|System: Xbox 360|
|Dev: Ska Studios|
|Pub: Microsoft Game Studios|
|Release: April 6, 2011|
|Screen Resolution: 480p-1080p||Blood and Gore, Violence|
Though the game is a beat em' up in genre, it's really an art game at its core. Yuki's flashbacks bring you to disturbing jails and mental hospitals, and force you to play out these memories with hindered control schemes. At one point you fight a "neuromancer" that alters your perceptions to make the whole world look like a classic retro Gameboy game. There are plenty of classic gaming references strewn all about for you to find. For example, Yuki's heavy weapon is a big hatchet-like sword as big as her body called the Cloud Sword. Its description says it was named as such because it uses the power of the clouds … and definitely not for any other reason. (Obviously this is a reference to Cloud from Final Fantasy VII as the sword looks exactly like his buster sword.)
The graphics are just phenomenal. As you kill enemies, your weapons and surroundings are stained by their red blood. Not only that, but their blood stains the screen, as does fire, bile, and even water when it is raining. The game is fluid and fast, and every single slash feels so satisfying. When you dodge at the last second, the action slows down Zack Snyder style, and when you deliver the finishing blow to an enemy, the camera zooms in to get a good look at the carnage. If you think all this is cool, play the game on a 3D TV. The environments become so stunning that the blazing fire and reflective water look almost real, and the blood shoots right out at you as you go on your murdering spree. This is easily the best way to experience the game.
There are a couple other additions to the game too. Being that there are two characters, you can now play the game multiplayer both competitively and co-operatively. The game doesn't slow down at all with a second player joining in the fray, and it's even more fun (not to mention slightly easier) with a friend along for the ride. The game features both online and offline play. I didn't get a chance to play the online mode because I had a review copy and there really wasn't anyone else online, but if it's anything like the offline modes you will have tons of fun. In addition, there are also leaderboards available for score junkies, and an arcade mode for people who don't want to deal with the story, a practice mode for newbies, and the Dish Challenge, a survival mode that asks you to kill as many enemies as you can before dying. Even better, all the equipment, upgrades, and abilities you earn carry over no matter what game mode you are playing, so there is lots of replayability if you are trying to build the perfect undead ninja.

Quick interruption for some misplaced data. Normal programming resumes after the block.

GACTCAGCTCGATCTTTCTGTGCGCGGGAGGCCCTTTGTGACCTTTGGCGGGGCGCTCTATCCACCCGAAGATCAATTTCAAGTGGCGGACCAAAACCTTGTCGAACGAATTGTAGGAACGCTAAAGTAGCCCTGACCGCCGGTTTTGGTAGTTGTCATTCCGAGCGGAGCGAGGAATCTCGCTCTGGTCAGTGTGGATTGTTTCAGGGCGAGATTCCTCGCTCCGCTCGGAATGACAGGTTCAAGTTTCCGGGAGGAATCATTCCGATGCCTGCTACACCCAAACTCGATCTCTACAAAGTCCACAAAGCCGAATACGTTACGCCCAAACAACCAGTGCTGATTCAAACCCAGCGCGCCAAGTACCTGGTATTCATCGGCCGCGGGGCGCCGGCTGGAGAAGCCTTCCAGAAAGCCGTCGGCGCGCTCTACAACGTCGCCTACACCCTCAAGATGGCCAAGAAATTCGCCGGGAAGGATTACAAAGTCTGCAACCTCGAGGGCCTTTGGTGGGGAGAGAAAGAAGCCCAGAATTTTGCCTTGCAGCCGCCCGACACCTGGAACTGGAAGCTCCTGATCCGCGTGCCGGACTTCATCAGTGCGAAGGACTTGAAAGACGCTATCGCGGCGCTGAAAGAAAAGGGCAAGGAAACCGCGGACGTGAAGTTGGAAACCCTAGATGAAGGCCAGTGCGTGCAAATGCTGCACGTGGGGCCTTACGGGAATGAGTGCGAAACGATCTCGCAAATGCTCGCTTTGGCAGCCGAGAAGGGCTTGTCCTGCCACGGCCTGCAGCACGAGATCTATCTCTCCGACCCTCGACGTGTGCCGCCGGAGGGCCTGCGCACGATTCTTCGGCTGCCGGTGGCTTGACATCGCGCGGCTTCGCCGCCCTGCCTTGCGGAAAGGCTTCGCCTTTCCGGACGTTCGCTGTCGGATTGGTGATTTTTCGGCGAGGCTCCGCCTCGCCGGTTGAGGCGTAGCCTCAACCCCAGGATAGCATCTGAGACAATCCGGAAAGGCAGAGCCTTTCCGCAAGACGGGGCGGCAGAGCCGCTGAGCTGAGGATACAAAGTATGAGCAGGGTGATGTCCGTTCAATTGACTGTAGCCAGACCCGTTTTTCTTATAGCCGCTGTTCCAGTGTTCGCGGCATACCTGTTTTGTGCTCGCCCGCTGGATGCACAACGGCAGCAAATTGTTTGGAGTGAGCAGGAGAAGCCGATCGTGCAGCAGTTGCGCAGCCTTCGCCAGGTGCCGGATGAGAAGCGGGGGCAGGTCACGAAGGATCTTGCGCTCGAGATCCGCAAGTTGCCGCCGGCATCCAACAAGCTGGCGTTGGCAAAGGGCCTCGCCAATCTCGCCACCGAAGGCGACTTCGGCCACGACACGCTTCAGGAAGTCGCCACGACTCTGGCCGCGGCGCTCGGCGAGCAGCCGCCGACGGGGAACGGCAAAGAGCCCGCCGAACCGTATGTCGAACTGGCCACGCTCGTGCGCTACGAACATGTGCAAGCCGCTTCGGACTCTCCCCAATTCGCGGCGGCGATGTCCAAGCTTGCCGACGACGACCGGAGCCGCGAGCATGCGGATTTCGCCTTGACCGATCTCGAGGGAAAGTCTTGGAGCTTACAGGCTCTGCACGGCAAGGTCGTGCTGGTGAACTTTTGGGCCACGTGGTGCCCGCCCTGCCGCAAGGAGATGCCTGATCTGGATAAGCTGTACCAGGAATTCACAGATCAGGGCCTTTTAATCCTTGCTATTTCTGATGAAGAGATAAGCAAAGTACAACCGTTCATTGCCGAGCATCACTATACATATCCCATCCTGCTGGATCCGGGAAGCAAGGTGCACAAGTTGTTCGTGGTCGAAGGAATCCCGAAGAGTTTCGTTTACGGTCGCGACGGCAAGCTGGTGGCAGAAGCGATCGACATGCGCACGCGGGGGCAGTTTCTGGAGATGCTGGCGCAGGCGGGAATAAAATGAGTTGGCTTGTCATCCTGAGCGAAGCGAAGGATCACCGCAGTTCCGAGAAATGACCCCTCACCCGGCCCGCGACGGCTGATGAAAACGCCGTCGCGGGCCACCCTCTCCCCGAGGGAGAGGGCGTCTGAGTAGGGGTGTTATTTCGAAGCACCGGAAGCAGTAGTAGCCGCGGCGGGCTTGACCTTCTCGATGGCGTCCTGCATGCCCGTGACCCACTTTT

I've said lots of good stuff about the game, but if there is anything bad about it, it is definitely the music and sound. The sound effects, though satisfyingly squishy and gorey, are repetitive, and the music, while appropriately filled with thrash guitar, feels pretty generic and monotonous. I'm not sure how either would be improved, but I do know that I eventually had to turn the game off because the constant "SHINK SHINK SHINK GUITAR RIFF" was murder on my ears and brain.
Outside of that one flaw though, The Dishwasher: Vampire Smile is a magnificent game for ten dollars. It has plenty to offer both the hardcore and the casual audience, although it is certainly tailored for the hardcore. It has a great story, a fun gameplay system, lots of character customizability, and a flying cat. Did I mention the flying cat? Well, there's a flying cat. Vampire Smile is better than the original in every way, but even if you haven't played Dead Samurai, this is still a game about vampire ninja assassins killing zombie alien cyborgs in the post-apocalyptic future. Can you really ask for anything more from a downloadable game?
Angelo M’ D’Argenio
CCC Freelance Writer